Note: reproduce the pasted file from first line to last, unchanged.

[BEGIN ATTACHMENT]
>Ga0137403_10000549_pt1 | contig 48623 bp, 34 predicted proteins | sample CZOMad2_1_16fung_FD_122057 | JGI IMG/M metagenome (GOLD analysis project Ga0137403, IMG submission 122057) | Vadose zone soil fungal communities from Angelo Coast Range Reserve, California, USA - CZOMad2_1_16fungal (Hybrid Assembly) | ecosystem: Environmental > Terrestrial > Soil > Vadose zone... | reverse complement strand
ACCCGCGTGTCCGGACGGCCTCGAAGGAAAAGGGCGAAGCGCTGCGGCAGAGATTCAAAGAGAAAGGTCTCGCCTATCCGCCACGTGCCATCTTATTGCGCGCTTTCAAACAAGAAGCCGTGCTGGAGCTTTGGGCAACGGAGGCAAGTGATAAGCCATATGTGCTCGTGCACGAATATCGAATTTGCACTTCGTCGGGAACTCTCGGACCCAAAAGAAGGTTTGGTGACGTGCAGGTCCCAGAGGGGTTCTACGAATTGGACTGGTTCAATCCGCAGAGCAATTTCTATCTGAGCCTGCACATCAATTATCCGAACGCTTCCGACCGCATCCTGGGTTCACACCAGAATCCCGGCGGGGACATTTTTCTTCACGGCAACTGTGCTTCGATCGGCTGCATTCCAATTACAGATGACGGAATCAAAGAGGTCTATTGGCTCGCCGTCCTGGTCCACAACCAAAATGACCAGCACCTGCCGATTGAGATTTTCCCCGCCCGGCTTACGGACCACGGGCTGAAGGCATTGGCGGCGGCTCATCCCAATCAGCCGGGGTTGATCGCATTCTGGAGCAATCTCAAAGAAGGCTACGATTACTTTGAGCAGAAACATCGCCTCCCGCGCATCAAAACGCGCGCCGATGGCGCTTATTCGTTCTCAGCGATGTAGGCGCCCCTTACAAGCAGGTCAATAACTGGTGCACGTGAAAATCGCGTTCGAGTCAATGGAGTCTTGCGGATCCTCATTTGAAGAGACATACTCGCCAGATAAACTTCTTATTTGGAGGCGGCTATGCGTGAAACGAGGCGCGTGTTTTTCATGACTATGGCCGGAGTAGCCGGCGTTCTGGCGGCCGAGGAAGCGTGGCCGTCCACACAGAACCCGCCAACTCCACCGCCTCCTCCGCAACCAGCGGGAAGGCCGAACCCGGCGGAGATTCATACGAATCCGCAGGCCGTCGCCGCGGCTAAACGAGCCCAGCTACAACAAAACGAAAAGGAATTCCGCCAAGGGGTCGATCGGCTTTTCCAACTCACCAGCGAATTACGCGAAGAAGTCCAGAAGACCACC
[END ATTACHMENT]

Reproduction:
>Ga0137403_10000549_pt1 | contig 48623 bp, 34 predicted proteins | sample CZOMad2_1_16fung_FD_122057 | JGI IMG/M metagenome (GOLD analysis project Ga0137403, IMG submission 122057) | Vadose zone soil fungal communities from Angelo Coast Range Reserve, California, USA - CZOMad2_1_16fungal (Hybrid Assembly) | ecosystem: Environmental > Terrestrial > Soil > Vadose zone... | reverse complement strand
ACCCGCGTGTCCGGACGGCCTCGAAGGAAAAGGGCGAAGCGCTGCGGCAGAGATTCAAAGAGAAAGGTCTCGCCTATCCGCCACGTGCCATCTTATTGCGCGCTTTCAAACAAGAAGCCGTGCTGGAGCTTTGGGCAACGGAGGCAAGTGATAAGCCATATGTGCTCGTGCACGAATATCGAATTTGCACTTCGTCGGGAACTCTCGGACCCAAAAGAAGGTTTGGTGACGTGCAGGTCCCAGAGGGGTTCTACGAATTGGACTGGTTCAATCCGCAGAGCAATTTCTATCTGAGCCTGCACATCAATTATCCGAACGCTTCCGACCGCATCCTGGGTTCACACCAGAATCCCGGCGGGGACATTTTTCTTCACGGCAACTGTGCTTCGATCGGCTGCATTCCAATTACAGATGACGGAATCAAAGAGGTCTATTGGCTCGCCGTCCTGGTCCACAACCAAAATGACCAGCACCTGCCGATTGAGATTTTCCCCGCCCGGCTTACGGACCACGGGCTGAAGGCATTGGCGGCGGCTCATCCCAATCAGCCGGGGTTGATCGCATTCTGGAGCAATCTCAAAGAAGGCTACGATTACTTTGAGCAGAAACATCGCCTCCCGCGCATCAAAACGCGCGCCGATGGCGCTTATTCGTTCTCAGCGATGTAGGCGCCCCTTACAAGCAGGTCAATAACTGGTGCACGTGAAAATCGCGTTCGAGTCAATGGAGTCTTGCGGATCCTCATTTGAAGAGACATACTCGCCAGATAAACTTCTTATTTGGAGGCGGCTATGCGTGAAACGAGGCGCGTGTTTTTCATGACTATGGCCGGAGTAGCCGGCGTTCTGGCGGCCGAGGAAGCGTGGCCGTCCACACAGAACCCGCCAACTCCACCGCCTCCTCCGCAACCAGCGGGAAGGCCGAACCCGGCGGAGATTCATACGAATCCGCAGGCCGTCGCCGCGGCTAAACGAGCCCAGCTACAACAAAACGAAAAGGAATTCCGCCAAGGGGTCGATCGGCTTTTCCAACTCACCAGCGAATTACGCGAAGAAGTCCAGAAGACCACC